This project will examine cross-cultural patterns in feedback sensitivity, emotion regulation, and learning among adolescents. Findings may have practical applications to the classroom and could inform interventions for bolstering students' academic performance.
The Equity Research Action Coalition will co-construct with practitioners and policymakers actionable research to support the optimal development of Black children prenatally through childhood across the African diaspora using a cultural wealth framework. The coalition will focus on developing a science-based action framework to eradicate the impact of racism and poverty and all its consequences on the lives of Black children, families, and communities, and to ensure optimal health, well-being, school readiness and success, and overall excellence.
The purpose of this project is to understand the early development trajectories in both poor and non-poor young children growing up in rural areas characterized by high poverty. An interdisciplinary team of investigators has been following children from birth with measurement of child, family, and school functioning, observed mother and father sensitivity and language input in the home setting, observed quality of instruction in child care and elementary school, characteristics of the community, and biomarkers of child and maternal stress.
We are examining psychiatric and health outcomes in a 5-year follow-up of 200 well-characterized, very high-risk, maltreated and non-maltreated children. This is an ideal study in which to examine patterns of stability and change in the regulation of stress-sensitive genes over time.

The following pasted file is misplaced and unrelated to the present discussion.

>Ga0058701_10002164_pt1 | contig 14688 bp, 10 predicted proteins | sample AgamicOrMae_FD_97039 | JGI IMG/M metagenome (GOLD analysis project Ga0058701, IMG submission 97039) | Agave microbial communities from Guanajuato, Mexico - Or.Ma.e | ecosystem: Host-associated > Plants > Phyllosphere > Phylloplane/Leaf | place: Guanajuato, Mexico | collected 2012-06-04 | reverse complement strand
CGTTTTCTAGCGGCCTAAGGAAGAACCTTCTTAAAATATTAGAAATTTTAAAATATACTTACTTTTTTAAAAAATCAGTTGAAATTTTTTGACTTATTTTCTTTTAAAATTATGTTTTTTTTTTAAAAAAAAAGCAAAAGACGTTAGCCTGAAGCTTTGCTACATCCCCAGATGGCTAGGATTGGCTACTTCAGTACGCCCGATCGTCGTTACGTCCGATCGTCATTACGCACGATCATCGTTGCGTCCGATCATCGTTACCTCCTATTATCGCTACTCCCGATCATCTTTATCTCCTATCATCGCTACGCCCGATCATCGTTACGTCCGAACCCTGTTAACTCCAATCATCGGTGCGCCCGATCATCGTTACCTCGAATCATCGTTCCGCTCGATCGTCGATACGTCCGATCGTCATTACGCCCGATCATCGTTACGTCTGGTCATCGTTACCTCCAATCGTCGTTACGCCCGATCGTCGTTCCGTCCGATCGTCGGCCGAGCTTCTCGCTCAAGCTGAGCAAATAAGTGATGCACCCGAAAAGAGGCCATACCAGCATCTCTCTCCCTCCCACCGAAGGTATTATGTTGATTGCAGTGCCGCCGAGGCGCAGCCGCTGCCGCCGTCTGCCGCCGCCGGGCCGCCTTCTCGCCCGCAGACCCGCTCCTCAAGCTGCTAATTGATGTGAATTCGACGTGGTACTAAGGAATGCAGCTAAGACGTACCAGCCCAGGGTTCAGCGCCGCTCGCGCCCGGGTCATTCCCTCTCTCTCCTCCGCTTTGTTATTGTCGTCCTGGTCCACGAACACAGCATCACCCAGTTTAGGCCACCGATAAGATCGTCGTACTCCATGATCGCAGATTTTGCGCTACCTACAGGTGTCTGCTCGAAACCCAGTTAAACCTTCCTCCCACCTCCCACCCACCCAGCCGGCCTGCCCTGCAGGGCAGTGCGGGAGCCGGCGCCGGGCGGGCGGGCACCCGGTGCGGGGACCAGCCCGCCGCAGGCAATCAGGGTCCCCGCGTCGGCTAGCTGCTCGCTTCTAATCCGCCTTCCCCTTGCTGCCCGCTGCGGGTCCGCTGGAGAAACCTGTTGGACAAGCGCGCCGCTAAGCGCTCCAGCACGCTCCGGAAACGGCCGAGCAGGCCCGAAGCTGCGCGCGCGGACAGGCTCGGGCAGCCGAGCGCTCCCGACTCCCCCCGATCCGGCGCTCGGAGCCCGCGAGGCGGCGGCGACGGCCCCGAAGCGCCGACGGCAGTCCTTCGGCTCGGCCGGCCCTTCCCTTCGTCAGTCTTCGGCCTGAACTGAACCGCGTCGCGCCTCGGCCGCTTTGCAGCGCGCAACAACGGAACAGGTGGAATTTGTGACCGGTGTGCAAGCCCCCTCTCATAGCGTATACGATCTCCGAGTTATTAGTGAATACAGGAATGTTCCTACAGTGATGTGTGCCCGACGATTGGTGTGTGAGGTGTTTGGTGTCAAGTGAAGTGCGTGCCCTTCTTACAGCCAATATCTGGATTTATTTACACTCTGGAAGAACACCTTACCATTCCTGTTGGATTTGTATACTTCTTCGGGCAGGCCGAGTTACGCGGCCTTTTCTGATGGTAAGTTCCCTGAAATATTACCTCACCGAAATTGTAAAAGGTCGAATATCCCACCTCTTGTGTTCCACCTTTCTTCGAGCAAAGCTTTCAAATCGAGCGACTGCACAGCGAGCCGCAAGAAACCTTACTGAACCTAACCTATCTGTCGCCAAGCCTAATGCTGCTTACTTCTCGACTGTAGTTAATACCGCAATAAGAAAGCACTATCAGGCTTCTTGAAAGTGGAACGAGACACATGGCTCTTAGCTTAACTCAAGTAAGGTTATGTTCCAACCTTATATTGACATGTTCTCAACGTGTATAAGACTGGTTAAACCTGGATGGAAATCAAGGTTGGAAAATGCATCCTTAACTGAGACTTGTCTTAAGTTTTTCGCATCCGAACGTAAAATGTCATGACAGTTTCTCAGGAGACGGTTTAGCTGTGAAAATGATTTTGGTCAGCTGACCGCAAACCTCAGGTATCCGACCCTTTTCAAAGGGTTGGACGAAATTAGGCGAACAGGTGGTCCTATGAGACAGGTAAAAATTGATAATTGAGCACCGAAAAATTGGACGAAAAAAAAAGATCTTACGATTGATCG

The JOIN for ME program is a pediatric weight management intervention that can be delivered in community settings, with potential for national dissemination. We will package the JOIN for ME program to increase acceptability and feasibility for delivery in low-income communities and test implementation in two novel settings: the housing authority and the patient-centered medical home. The revised JOIN for ME package will be tested in a rigorous implementation study.
The Frank Porter Graham Program on Mindfulness and Self-Compassion for Families is a suite of programs related to self-compassion in families and schools. Our mission is to bring specialized self-compassion training to teens, pre-teens, children, parents, educators, and all adults who traverse the lives of youth, with the ultimate goal of creating a community embued with greater compassion for ourselves and others.
The RI-Asthma Integrated Response (RI-AIR) Asthma Care Implementation Program (ACIP) is a comprehensive system of identification, screening, and intervention for pediatric asthma. We aim to demonstrate that RI-AIR ACIP is a replicable, evidence-based, and cost-saving model that improves asthma outcomes for children at most risk, and can be disseminated to other urban communities to address asthma disparities.
The current study will be the first to examine the influence of early toxic stress, including the distal effects of living in poverty as well as the proximal factors of negative parenting and household chaos, on the development of gut microbiome diversity and maturity across 15, 24, 26, and 54 months.
The purpose of this project is to evaluate the effectiveness of an early reading professional development program, the Targeted Reading Intervention (TRI), on young English learners' reading achievement.